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The effect of caffeine concentration on the heart rate of Daphnia.

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The effect of caffeine concentration on the heart rate of Daphnia Aim To conduct an experiment into the relationship between the heart rate of a Daphnia and its exposure to various concentrations of caffeine. Method For this experiment we had: Culture of Daphnia in various concentrations (%) of caffeine (0.0, 0.0025, 0.005, 0.025, 0.05, 0.25, 0.5) Two cavity slides A pipette Stop watch Microscope Ice water Firstly, a job was designated to each member of the group and each had a counter, a recorder and a controller. The controller always set up each slide to ensure that the other members of the group were unaware of the concentration of caffeine that the Daphnia were exposed to, thereby eradicating bias, and also controlled the time. The counter would count the number of heart beats in ten second intervals by stabbing at a piece of paper with a pen, in an 'S' shape. This allowed for easy counting and a control on human error. The recorder counted the dots on the paper to ensure that an extra heart beat was not added here and there in order to make the results match their prediction. A microscope was then set up and the x10 lens was used to ensure that the Daphnia's heart could be seen clearly. The slide was then set up. Some ice water was then placed on one cavity and the second cavity slide placed on top of the first. ...read more.


Discussion The chemical formula for caffeine is C8H10N4O2 and is known medically as trimethylxanthine. Caffeine also belongs to a class of compounds called methylxanthines. When in its pure form, caffeine is a white crystalline powder with a very bitter taste. Medically, caffeine is useful as a cardiac stimulant and also as a mild diuretic. Recreationally, it is used to provide a "boost of energy" or a feeling of heightened alertness. Among its many actions, caffeine operates using the same mechanisms that amphetamines, cocaine and heroin use to stimulate the brain. On a spectrum, caffeine's effects are more mild than amphetamines, cocaine and heroin, but it is manipulating the same channels. Adenosine is one of these chemicals. Adenosine is a relatively simple, nitrogen-containing compound used widely by the body. It forms the core of adenosine triphosphate, or ATP, the energy-storage molecule that powers most of the biochemical reactions inside cells. In the brain, adenosine secretion by cells such as neurons often reflects how busy the cells are. Areas that are active generate adenosine; areas that aren't active tend not to. As adenosine is created in the brain, it binds to adenosine receptors. The binding of adenosine causes drowsiness by slowing down nerve cell activity. In the brain, adenosine binding also causes blood vessels to dilate to allow more oxygen perfusion to the body during sleep. ...read more.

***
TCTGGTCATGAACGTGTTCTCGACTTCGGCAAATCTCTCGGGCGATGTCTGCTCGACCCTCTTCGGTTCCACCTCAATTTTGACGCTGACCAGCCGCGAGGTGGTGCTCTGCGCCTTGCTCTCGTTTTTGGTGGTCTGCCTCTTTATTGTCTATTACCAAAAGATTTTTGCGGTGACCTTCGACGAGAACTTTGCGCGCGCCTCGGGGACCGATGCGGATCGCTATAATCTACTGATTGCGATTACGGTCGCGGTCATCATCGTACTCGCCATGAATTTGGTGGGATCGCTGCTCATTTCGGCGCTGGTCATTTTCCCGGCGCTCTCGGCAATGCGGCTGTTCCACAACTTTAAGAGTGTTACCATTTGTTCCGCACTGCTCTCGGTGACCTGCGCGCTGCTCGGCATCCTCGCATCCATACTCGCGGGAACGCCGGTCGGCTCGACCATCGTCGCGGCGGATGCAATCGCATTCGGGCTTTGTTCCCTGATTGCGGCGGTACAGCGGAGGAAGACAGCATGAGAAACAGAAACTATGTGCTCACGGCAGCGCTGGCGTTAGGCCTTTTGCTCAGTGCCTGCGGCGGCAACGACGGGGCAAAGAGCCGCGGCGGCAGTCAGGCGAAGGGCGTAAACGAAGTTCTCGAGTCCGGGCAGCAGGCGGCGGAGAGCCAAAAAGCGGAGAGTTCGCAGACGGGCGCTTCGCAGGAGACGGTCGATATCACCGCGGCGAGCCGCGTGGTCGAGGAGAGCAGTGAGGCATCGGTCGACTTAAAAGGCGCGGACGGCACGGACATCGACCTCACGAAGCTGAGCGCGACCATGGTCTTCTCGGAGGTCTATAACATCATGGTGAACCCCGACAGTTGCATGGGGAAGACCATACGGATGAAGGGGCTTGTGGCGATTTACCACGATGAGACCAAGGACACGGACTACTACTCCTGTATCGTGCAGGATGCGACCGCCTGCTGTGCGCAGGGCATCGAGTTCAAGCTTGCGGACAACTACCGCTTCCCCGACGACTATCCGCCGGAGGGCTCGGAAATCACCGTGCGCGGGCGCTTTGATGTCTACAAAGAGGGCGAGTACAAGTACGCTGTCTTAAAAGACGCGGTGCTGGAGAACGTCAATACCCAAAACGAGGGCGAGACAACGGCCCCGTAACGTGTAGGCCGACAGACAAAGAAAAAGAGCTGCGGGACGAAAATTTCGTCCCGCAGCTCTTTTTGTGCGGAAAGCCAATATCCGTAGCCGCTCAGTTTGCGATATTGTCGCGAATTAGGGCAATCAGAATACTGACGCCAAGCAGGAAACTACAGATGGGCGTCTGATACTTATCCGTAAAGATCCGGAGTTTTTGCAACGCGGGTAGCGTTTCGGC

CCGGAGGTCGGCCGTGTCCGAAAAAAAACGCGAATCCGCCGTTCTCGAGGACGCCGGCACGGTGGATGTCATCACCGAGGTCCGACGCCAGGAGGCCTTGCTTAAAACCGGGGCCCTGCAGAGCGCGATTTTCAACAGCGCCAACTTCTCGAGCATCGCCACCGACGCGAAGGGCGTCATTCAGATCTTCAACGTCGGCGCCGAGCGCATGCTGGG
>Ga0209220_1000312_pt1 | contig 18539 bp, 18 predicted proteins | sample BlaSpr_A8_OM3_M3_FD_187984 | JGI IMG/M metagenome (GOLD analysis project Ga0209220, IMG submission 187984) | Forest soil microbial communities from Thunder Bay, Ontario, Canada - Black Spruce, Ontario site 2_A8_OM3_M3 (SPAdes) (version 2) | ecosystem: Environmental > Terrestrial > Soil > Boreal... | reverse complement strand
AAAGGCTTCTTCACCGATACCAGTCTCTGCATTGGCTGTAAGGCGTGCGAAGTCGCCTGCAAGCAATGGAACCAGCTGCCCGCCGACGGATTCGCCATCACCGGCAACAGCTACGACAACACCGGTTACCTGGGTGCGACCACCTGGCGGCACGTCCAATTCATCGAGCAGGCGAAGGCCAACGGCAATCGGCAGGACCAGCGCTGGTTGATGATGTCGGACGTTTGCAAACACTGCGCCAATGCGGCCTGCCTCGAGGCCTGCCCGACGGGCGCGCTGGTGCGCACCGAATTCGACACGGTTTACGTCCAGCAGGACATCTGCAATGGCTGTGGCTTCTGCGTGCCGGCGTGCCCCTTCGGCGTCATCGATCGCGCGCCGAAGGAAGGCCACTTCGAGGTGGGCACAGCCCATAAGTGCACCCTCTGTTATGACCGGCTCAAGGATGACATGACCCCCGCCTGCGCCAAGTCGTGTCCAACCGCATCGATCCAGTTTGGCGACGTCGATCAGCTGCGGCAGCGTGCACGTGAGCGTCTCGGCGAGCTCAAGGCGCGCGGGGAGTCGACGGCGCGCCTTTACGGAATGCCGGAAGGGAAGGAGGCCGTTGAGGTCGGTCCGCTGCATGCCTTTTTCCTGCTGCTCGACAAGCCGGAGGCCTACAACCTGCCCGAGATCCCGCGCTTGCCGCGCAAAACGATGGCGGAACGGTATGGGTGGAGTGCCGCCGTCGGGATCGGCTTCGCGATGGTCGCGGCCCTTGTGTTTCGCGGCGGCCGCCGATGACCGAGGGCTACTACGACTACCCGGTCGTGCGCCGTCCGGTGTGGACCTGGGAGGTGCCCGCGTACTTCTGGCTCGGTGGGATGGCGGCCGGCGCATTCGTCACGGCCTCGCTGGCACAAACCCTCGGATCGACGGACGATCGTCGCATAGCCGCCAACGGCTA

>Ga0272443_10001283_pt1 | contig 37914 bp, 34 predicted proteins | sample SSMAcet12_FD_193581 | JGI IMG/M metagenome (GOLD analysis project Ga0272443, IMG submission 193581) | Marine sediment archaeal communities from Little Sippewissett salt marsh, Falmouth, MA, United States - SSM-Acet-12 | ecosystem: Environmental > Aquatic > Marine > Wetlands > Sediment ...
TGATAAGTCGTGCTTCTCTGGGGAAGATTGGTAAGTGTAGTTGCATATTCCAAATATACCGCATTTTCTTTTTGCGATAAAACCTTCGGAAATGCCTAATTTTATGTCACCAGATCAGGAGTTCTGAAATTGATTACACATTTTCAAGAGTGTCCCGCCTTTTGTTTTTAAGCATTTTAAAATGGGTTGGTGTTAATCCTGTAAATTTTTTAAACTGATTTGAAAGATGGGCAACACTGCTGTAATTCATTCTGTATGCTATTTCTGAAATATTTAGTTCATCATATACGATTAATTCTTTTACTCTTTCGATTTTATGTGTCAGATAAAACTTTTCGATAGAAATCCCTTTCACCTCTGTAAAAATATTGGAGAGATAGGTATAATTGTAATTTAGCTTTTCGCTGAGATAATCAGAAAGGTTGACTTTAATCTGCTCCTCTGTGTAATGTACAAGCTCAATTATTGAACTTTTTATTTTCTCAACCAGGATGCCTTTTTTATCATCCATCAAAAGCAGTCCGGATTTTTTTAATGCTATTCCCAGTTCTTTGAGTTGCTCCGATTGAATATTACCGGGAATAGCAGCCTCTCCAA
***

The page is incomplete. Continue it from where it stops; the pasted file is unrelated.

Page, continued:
Apart from sources of error, other considerations must be taken when conducting an experiment. Firstly safety. There were not many safety issues which arose from this experiment. The experimenters were aware of what to do in the instance of a slide breaking exposing them to sharp glass. They were to dispose of it cleanly and safely in a designated bin. If the liquid being used had been hazardous they would, of course, have taken the necessary procedure to protect themselves; for instance wearing protective clothing. One safety issue that may arise if a stroboscope were to be used would be the effect on people who may suffer from epilepsy. The second consideration is that of ethics. Living organisms were used in this experiment, and inevitably some suffered as a direct cause of the experiment. Many exposed to the higher concentrations died. This meant there was a need to weigh up the costs and benefits of using these organisms for this particular experiment. The cost of the experiment was the poisoning of the Daphnia and as a result their death. On the other side of the argument, the next generation of doctors and scientists may be being trained through this experiment. As a result of this weighing up, it was decided that it was ethically justified to use these Daphnia in this experiment, especially as they were bred as fish food and would have died anyway; and they were a valid method of measuring heart rate. Anjali Lockett 1 05/05/2007 ...read more.

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